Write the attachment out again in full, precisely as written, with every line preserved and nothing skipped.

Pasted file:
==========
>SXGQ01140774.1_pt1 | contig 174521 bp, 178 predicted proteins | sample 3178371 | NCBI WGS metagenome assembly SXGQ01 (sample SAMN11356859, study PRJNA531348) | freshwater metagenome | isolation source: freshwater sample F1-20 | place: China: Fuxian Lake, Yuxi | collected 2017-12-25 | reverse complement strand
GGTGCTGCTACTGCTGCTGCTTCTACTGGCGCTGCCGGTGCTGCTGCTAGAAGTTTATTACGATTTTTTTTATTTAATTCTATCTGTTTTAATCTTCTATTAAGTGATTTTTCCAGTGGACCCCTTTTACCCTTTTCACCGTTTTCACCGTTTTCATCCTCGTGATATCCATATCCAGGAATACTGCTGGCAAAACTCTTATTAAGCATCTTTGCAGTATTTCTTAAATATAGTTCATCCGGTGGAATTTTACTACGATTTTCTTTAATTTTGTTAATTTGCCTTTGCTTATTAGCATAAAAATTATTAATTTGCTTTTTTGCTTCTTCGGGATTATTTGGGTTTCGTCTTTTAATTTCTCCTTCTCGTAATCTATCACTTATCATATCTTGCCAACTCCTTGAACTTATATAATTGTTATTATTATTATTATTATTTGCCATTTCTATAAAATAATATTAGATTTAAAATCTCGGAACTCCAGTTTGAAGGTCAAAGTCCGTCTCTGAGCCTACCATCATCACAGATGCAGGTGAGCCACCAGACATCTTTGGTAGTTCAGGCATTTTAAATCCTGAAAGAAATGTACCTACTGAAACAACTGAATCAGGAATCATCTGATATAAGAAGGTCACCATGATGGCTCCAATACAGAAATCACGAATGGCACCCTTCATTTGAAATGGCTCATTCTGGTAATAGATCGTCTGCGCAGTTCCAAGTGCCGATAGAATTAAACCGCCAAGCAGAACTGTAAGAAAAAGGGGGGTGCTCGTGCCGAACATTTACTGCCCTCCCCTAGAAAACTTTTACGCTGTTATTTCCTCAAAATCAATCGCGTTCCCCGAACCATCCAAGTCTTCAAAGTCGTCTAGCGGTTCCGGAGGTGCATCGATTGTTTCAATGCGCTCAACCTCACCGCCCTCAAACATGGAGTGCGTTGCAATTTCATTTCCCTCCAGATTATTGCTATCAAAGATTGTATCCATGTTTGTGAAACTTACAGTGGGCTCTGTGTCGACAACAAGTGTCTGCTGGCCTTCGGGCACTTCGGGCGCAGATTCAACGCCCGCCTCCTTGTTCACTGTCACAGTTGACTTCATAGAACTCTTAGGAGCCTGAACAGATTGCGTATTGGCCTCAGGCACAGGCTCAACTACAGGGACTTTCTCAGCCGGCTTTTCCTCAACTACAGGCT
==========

>SXGQ01140774.1_pt1 | contig 174521 bp, 178 predicted proteins | sample 3178371 | NCBI WGS metagenome assembly SXGQ01 (sample SAMN11356859, study PRJNA531348) | freshwater metagenome | isolation source: freshwater sample F1-20 | place: China: Fuxian Lake, Yuxi | collected 2017-12-25 | reverse complement strand
GGTGCTGCTACTGCTGCTGCTTCTACTGGCGCTGCCGGTGCTGCTGCTAGAAGTTTATTACGATTTTTTTTATTTAATTCTATCTGTTTTAATCTTCTATTAAGTGATTTTTCCAGTGGACCCCTTTTACCCTTTTCACCGTTTTCACCGTTTTCATCCTCGTGATATCCATATCCAGGAATACTGCTGGCAAAACTCTTATTAAGCATCTTTGCAGTATTTCTTAAATATAGTTCATCCGGTGGAATTTTACTACGATTTTCTTTAATTTTGTTAATTTGCCTTTGCTTATTAGCATAAAAATTATTAATTTGCTTTTTTGCTTCTTCGGGATTATTTGGGTTTCGTCTTTTAATTTCTCCTTCTCGTAATCTATCACTTATCATATCTTGCCAACTCCTTGAACTTATATAATTGTTATTATTATTATTATTATTTGCCATTTCTATAAAATAATATTAGATTTAAAATCTCGGAACTCCAGTTTGAAGGTCAAAGTCCGTCTCTGAGCCTACCATCATCACAGATGCAGGTGAGCCACCAGACATCTTTGGTAGTTCAGGCATTTTAAATCCTGAAAGAAATGTACCTACTGAAACAACTGAATCAGGAATCATCTGATATAAGAAGGTCACCATGATGGCTCCAATACAGAAATCACGAATGGCACCCTTCATTTGAAATGGCTCATTCTGGTAATAGATCGTCTGCGCAGTTCCAAGTGCCGATAGAATTAAACCGCCAAGCAGAACTGTAAGAAAAAGGGGGGTGCTCGTGCCGAACATTTACTGCCCTCCCCTAGAAAACTTTTACGCTGTTATTTCCTCAAAATCAATCGCGTTCCCCGAACCATCCAAGTCTTCAAAGTCGTCTAGCGGTTCCGGAGGTGCATCGATTGTTTCAATGCGCTCAACCTCACCGCCCTCAAACATGGAGTGCGTTGCAATTTCATTTCCCTCCAGATTATTGCTATCAAAGATTGTATCCATGTTTGTGAAACTTACAGTGGGCTCTGTGTCGACAACAAGTGTCTGCTGGCCTTCGGGCACTTCGGGCGCAGATTCAACGCCCGCCTCCTTGTTCACTGTCACAGTTGACTTCATAGAACTCTTAGGAGCCTGAACAGATTGCGTATTGGCCTCAGGCACAGGCTCAACTACAGGGACTTTCTCAGCCGGCTTTTCCTCAACTACAGGCT